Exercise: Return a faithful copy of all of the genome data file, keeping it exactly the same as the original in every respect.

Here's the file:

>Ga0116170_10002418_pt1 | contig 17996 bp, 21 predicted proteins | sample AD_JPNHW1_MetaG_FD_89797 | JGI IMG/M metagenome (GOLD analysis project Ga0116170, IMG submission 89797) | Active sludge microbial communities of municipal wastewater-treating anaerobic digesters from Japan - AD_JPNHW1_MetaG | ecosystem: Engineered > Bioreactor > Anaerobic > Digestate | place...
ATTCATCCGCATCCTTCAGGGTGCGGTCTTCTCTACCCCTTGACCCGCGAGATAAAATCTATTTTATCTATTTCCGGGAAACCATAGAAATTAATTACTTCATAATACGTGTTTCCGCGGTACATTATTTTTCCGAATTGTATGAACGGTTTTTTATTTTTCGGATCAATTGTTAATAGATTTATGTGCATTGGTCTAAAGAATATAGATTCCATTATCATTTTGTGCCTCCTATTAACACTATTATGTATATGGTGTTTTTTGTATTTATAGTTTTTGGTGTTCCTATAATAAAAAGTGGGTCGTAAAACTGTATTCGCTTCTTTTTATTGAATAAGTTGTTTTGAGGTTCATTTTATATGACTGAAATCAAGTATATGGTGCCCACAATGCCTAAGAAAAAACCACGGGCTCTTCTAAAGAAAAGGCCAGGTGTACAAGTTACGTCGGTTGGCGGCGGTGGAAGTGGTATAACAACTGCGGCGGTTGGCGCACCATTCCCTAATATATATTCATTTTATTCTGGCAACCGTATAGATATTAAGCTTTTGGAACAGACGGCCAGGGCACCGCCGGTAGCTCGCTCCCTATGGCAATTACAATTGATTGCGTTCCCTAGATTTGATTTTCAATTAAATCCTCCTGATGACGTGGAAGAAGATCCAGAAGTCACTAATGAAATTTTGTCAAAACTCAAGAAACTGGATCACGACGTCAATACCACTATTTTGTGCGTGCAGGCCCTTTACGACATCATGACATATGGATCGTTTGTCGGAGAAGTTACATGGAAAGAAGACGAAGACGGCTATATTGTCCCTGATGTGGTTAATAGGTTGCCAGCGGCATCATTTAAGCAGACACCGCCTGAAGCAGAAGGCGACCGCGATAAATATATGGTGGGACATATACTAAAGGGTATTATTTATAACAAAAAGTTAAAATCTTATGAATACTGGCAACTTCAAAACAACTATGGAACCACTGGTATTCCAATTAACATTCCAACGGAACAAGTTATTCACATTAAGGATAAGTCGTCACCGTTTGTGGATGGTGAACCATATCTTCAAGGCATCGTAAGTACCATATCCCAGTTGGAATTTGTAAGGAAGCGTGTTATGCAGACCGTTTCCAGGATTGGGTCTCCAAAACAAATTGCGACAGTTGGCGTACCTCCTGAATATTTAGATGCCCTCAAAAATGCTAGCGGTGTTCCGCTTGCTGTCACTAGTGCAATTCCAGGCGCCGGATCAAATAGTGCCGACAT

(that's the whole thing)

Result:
>Ga0116170_10002418_pt1 | contig 17996 bp, 21 predicted proteins | sample AD_JPNHW1_MetaG_FD_89797 | JGI IMG/M metagenome (GOLD analysis project Ga0116170, IMG submission 89797) | Active sludge microbial communities of municipal wastewater-treating anaerobic digesters from Japan - AD_JPNHW1_MetaG | ecosystem: Engineered > Bioreactor > Anaerobic > Digestate | place...
ATTCATCCGCATCCTTCAGGGTGCGGTCTTCTCTACCCCTTGACCCGCGAGATAAAATCTATTTTATCTATTTCCGGGAAACCATAGAAATTAATTACTTCATAATACGTGTTTCCGCGGTACATTATTTTTCCGAATTGTATGAACGGTTTTTTATTTTTCGGATCAATTGTTAATAGATTTATGTGCATTGGTCTAAAGAATATAGATTCCATTATCATTTTGTGCCTCCTATTAACACTATTATGTATATGGTGTTTTTTGTATTTATAGTTTTTGGTGTTCCTATAATAAAAAGTGGGTCGTAAAACTGTATTCGCTTCTTTTTATTGAATAAGTTGTTTTGAGGTTCATTTTATATGACTGAAATCAAGTATATGGTGCCCACAATGCCTAAGAAAAAACCACGGGCTCTTCTAAAGAAAAGGCCAGGTGTACAAGTTACGTCGGTTGGCGGCGGTGGAAGTGGTATAACAACTGCGGCGGTTGGCGCACCATTCCCTAATATATATTCATTTTATTCTGGCAACCGTATAGATATTAAGCTTTTGGAACAGACGGCCAGGGCACCGCCGGTAGCTCGCTCCCTATGGCAATTACAATTGATTGCGTTCCCTAGATTTGATTTTCAATTAAATCCTCCTGATGACGTGGAAGAAGATCCAGAAGTCACTAATGAAATTTTGTCAAAACTCAAGAAACTGGATCACGACGTCAATACCACTATTTTGTGCGTGCAGGCCCTTTACGACATCATGACATATGGATCGTTTGTCGGAGAAGTTACATGGAAAGAAGACGAAGACGGCTATATTGTCCCTGATGTGGTTAATAGGTTGCCAGCGGCATCATTTAAGCAGACACCGCCTGAAGCAGAAGGCGACCGCGATAAATATATGGTGGGACATATACTAAAGGGTATTATTTATAACAAAAAGTTAAAATCTTATGAATACTGGCAACTTCAAAACAACTATGGAACCACTGGTATTCCAATTAACATTCCAACGGAACAAGTTATTCACATTAAGGATAAGTCGTCACCGTTTGTGGATGGTGAACCATATCTTCAAGGCATCGTAAGTACCATATCCCAGTTGGAATTTGTAAGGAAGCGTGTTATGCAGACCGTTTCCAGGATTGGGTCTCCAAAACAAATTGCGACAGTTGGCGTACCTCCTGAATATTTAGATGCCCTCAAAAATGCTAGCGGTGTTCCGCTTGCTGTCACTAGTGCAATTCCAGGCGCCGGATCAAATAGTGCCGACAT